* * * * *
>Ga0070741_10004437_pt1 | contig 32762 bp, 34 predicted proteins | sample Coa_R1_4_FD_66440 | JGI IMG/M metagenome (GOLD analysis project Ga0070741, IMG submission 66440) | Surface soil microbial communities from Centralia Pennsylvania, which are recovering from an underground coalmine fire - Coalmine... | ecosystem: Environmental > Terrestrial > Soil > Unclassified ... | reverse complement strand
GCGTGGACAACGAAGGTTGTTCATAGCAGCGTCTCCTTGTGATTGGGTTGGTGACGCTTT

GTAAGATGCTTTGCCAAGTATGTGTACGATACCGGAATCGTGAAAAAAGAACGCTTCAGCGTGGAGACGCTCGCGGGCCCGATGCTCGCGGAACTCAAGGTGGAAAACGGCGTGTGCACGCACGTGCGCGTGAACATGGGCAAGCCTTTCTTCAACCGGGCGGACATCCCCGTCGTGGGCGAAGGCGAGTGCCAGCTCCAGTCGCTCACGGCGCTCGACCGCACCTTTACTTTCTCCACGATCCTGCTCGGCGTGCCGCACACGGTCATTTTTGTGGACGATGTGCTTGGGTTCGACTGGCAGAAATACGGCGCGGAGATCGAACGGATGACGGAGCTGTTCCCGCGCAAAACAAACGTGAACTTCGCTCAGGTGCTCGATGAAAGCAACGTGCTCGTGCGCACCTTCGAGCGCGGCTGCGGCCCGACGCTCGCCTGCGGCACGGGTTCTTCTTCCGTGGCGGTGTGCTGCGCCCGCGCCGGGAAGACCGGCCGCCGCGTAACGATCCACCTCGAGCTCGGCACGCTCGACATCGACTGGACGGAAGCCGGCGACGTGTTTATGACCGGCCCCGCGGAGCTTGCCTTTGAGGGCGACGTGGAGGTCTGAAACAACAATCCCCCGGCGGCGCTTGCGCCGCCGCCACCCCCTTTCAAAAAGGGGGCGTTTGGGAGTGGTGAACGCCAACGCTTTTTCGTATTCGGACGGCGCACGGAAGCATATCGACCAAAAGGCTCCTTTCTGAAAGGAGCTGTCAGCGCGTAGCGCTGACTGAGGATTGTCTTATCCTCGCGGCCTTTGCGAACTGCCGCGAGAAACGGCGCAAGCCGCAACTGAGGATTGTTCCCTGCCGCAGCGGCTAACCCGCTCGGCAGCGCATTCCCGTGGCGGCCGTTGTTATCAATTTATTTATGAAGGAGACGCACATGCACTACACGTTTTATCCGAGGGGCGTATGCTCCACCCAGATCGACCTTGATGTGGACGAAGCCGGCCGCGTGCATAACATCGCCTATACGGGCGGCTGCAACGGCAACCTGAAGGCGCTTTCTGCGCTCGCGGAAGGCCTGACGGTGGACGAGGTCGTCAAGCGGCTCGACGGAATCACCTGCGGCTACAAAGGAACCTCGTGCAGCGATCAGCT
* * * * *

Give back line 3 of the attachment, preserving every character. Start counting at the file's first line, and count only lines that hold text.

GTAAGATGCTTTGCCAAGTATGTGTACGATACCGGAATCGTGAAAAAAGAACGCTTCAGCGTGGAGACGCTCGCGGGCCCGATGCTCGCGGAACTCAAGGTGGAAAACGGCGTGTGCACGCACGTGCGCGTGAACATGGGCAAGCCTTTCTTCAACCGGGCGGACATCCCCGTCGTGGGCGAAGGCGAGTGCCAGCTCCAGTCGCTCACGGCGCTCGACCGCACCTTTACTTTCTCCACGATCCTGCTCGGCGTGCCGCACACGGTCATTTTTGTGGACGATGTGCTTGGGTTCGACTGGCAGAAATACGGCGCGGAGATCGAACGGATGACGGAGCTGTTCCCGCGCAAAACAAACGTGAACTTCGCTCAGGTGCTCGATGAAAGCAACGTGCTCGTGCGCACCTTCGAGCGCGGCTGCGGCCCGACGCTCGCCTGCGGCACGGGTTCTTCTTCCGTGGCGGTGTGCTGCGCCCGCGCCGGGAAGACCGGCCGCCGCGTAACGATCCACCTCGAGCTCGGCACGCTCGACATCGACTGGACGGAAGCCGGCGACGTGTTTATGACCGGCCCCGCGGAGCTTGCCTTTGAGGGCGACGTGGAGGTCTGAAACAACAATCCCCCGGCGGCGCTTGCGCCGCCGCCACCCCCTTTCAAAAAGGGGGCGTTTGGGAGTGGTGAACGCCAACGCTTTTTCGTATTCGGACGGCGCACGGAAGCATATCGACCAAAAGGCTCCTTTCTGAAAGGAGCTGTCAGCGCGTAGCGCTGACTGAGGATTGTCTTATCCTCGCGGCCTTTGCGAACTGCCGCGAGAAACGGCGCAAGCCGCAACTGAGGATTGTTCCCTGCCGCAGCGGCTAACCCGCTCGGCAGCGCATTCCCGTGGCGGCCGTTGTTATCAATTTATTTATGAAGGAGACGCACATGCACTACACGTTTTATCCGAGGGGCGTATGCTCCACCCAGATCGACCTTGATGTGGACGAAGCCGGCCGCGTGCATAACATCGCCTATACGGGCGGCTGCAACGGCAACCTGAAGGCGCTTTCTGCGCTCGCGGAAGGCCTGACGGTGGACGAGGTCGTCAAGCGGCTCGACGGAATCACCTGCGGCTACAAAGGAACCTCGTGCAGCGATCAGCT